Guided Pathways is a free online tool that not only guides you through the creation of power of attorney documents (property and personal care) but has incorporated additional information at various points throughout the process to help you better understand the decisions you are making.  

Judith Wahl of Wahl Elder Law who was the legal consultant, co-designer of this tool recently joined us as a guest for our online session “Helping You Create a Power of Attorney.”  I personally have known Judith for a number of years and have been impressed by her advocacy for correct understanding of Ontario law and her ongoing commitment to providing presentations and meeting with the public to understand how this information is being interpreted. 

As our guest, and in partnership with our ACP Ambassador Team, Judith walked almost 60 attendees  through the tool and highlighted key concepts important to consider when choosing a Substitute Decision Maker. Feedback from attendees reinforced the interest in this option calling the session “a  fantastic presentation, so informative and  sharing in the chat  that “ they were looking forward to exploring the tool and sharing the recorded webinar with colleagues,  family and friends”.     

You can watch the full recorded webinar below, or on our YouTube channel.

Should I See a Lawyer or Use a DIY Option?

Even though we are often asked, our team does not give advice on whether to see a lawyer or use a “ do it yourself” option. I would suggest, however, that the Guided Pathways tool is Ontario specific and aligned with Ontario law, which is so important as there are many tools accessible on the web that are not.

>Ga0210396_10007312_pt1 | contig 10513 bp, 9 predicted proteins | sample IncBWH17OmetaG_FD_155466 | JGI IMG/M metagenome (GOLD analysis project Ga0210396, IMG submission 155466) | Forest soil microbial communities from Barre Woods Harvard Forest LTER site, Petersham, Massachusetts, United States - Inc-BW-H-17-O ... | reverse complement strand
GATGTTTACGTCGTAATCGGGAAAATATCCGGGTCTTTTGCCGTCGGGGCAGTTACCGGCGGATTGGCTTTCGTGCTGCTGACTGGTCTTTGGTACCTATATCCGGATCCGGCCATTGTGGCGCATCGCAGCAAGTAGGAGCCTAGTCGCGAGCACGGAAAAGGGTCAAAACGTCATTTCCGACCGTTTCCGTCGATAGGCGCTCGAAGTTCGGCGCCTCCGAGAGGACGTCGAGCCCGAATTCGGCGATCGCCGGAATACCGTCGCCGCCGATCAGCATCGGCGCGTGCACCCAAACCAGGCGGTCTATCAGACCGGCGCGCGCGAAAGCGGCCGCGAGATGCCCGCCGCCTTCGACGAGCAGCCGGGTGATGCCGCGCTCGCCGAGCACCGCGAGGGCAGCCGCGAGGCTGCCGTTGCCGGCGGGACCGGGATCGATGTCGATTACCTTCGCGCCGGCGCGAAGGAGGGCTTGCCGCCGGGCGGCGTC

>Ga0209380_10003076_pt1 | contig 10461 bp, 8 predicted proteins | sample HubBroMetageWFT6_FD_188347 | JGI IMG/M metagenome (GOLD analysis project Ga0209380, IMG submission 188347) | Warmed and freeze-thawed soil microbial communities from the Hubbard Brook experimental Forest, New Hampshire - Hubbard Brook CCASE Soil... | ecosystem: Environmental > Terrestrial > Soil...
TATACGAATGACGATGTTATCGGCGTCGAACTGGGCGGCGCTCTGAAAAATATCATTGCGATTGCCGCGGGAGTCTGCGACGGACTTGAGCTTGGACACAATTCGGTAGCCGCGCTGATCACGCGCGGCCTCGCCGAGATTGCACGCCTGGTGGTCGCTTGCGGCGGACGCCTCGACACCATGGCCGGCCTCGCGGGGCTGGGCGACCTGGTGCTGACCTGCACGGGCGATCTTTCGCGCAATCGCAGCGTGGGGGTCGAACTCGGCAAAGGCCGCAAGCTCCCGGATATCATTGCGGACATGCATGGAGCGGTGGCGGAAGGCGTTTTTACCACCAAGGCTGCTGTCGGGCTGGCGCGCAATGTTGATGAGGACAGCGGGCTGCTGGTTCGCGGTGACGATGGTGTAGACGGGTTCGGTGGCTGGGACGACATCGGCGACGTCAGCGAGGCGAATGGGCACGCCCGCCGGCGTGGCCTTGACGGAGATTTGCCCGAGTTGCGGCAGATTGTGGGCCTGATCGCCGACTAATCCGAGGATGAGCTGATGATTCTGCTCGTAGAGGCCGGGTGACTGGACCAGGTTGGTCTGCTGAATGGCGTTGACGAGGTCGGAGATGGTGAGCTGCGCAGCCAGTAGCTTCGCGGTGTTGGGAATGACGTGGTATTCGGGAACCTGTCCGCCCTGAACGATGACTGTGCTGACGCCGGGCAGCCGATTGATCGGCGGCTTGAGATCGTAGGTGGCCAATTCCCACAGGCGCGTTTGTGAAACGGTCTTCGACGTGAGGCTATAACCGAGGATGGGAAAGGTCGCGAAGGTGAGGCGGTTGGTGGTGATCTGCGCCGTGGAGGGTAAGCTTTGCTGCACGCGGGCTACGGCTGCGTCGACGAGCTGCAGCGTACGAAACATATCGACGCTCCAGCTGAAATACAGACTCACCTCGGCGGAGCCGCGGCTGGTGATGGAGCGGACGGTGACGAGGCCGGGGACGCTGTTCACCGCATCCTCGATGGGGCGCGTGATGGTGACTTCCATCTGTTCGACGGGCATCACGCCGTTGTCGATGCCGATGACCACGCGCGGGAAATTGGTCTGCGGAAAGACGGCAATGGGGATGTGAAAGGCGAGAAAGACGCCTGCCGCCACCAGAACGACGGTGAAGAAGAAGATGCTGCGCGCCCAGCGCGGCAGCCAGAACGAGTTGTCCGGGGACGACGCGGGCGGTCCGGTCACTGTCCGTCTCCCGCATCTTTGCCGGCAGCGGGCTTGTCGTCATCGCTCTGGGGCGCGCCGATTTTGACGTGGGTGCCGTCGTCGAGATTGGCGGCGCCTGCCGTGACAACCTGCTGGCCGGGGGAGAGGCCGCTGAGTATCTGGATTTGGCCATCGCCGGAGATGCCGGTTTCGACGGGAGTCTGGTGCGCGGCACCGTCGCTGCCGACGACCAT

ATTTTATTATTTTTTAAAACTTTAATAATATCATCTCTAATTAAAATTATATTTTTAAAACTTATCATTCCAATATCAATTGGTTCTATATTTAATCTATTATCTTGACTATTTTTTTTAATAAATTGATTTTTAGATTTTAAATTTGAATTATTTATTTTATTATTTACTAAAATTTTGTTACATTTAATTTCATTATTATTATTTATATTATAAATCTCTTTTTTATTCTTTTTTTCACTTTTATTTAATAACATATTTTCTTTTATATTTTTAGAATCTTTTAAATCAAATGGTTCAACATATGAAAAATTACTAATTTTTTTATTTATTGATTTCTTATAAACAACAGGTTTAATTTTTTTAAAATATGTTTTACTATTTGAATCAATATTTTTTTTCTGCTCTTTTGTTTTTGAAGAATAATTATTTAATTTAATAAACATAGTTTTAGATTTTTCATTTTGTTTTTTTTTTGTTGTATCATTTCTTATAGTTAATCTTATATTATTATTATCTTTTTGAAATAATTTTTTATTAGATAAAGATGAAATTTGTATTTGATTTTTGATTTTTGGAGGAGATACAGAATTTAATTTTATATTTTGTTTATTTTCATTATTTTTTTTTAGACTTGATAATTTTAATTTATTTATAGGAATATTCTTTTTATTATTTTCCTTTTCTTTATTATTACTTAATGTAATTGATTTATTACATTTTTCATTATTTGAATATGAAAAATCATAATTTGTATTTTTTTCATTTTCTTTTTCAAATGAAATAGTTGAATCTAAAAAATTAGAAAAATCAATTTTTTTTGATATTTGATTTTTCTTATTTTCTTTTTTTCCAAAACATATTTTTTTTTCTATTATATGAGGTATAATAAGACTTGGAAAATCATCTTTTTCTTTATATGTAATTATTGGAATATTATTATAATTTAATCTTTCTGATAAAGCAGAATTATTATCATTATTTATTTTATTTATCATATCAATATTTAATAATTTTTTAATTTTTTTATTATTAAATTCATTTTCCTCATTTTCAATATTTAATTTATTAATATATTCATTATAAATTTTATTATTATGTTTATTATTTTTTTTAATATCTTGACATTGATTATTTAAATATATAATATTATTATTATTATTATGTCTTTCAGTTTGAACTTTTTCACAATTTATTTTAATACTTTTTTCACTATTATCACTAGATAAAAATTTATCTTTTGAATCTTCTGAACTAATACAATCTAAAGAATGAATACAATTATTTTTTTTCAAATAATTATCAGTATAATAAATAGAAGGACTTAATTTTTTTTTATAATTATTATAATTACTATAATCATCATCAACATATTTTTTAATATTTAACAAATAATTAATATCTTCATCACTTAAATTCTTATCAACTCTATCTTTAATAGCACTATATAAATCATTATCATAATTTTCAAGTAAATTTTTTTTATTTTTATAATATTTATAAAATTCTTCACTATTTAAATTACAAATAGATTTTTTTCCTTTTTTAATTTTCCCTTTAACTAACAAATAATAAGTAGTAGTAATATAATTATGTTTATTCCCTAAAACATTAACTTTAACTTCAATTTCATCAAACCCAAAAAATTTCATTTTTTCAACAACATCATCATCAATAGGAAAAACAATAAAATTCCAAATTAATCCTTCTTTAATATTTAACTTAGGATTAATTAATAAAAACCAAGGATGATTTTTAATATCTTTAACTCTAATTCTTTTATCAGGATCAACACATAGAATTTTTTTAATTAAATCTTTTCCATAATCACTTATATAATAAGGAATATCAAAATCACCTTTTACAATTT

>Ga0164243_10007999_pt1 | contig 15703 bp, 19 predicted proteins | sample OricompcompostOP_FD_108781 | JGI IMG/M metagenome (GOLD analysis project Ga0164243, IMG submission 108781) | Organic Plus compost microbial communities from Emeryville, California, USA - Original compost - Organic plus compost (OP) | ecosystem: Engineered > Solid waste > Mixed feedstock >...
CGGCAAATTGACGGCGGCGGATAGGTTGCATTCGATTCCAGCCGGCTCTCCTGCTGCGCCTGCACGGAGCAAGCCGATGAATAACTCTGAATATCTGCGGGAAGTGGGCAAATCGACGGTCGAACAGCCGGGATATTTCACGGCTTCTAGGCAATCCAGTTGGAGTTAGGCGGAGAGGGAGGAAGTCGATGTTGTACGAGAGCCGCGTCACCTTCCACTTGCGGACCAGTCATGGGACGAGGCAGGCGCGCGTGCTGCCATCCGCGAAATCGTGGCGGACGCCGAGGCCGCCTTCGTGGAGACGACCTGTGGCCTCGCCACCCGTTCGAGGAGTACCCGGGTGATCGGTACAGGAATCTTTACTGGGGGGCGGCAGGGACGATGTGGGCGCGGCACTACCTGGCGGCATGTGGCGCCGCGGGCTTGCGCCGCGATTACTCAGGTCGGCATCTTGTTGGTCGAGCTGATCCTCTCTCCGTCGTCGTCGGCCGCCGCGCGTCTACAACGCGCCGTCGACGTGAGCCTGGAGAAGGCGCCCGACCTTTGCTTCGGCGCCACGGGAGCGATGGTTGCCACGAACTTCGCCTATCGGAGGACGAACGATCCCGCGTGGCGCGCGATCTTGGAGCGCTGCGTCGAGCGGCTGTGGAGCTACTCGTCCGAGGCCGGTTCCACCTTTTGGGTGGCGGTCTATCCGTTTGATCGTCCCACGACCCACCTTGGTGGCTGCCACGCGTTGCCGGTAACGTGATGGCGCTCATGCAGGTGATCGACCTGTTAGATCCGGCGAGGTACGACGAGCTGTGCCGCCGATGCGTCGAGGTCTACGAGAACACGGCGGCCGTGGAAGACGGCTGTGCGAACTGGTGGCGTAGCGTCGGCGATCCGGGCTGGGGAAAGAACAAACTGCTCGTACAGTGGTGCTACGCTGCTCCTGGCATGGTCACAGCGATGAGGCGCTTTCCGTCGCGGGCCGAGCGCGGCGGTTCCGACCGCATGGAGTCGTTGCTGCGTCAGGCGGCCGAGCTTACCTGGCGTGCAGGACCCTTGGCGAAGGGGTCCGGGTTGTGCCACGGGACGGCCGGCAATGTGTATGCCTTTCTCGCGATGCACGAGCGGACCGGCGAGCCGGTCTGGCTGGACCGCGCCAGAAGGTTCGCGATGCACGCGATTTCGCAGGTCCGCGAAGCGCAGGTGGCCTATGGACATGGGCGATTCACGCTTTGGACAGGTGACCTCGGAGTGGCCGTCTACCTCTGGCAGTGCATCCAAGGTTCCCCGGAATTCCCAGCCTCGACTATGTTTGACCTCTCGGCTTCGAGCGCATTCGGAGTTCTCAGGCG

I would also suggest  that one of the key benefits of simply walking through this tool is that it clarifies the law while you are working through the document and  provides a variety of prompts that help you think about what is important to consider in choosing your SDM. 

This was a great session and we are only getting started on our virtual offerings. Please follow us on Twitter and watch the Hospice of Waterloo Region’s Facebook page for upcoming virtual sessions. There are 3 more online sessions planned to explore the role of SDM for a loved one 1) in long-term care, 2) in a hospital setting and 3) a final session “It’s About the What If’s.”  

Stay tuned…. 

And if you are wondering about my Uncle, we talked about the very things I have touched on here.  As I expected, he took the information together with his established wisdom and experience, and went off to have the first of many more specific ACP conversations with my Aunt.  

We also discussed the Guided Pathways tool, which I really can’t say whether this tool would be appropriate for Aunt Cecile’s situation. But at least it does give her another option. I do want to reiterate that given the complexity of family relationships, it CAN be challenging and only you can decide what is best for your personal situation.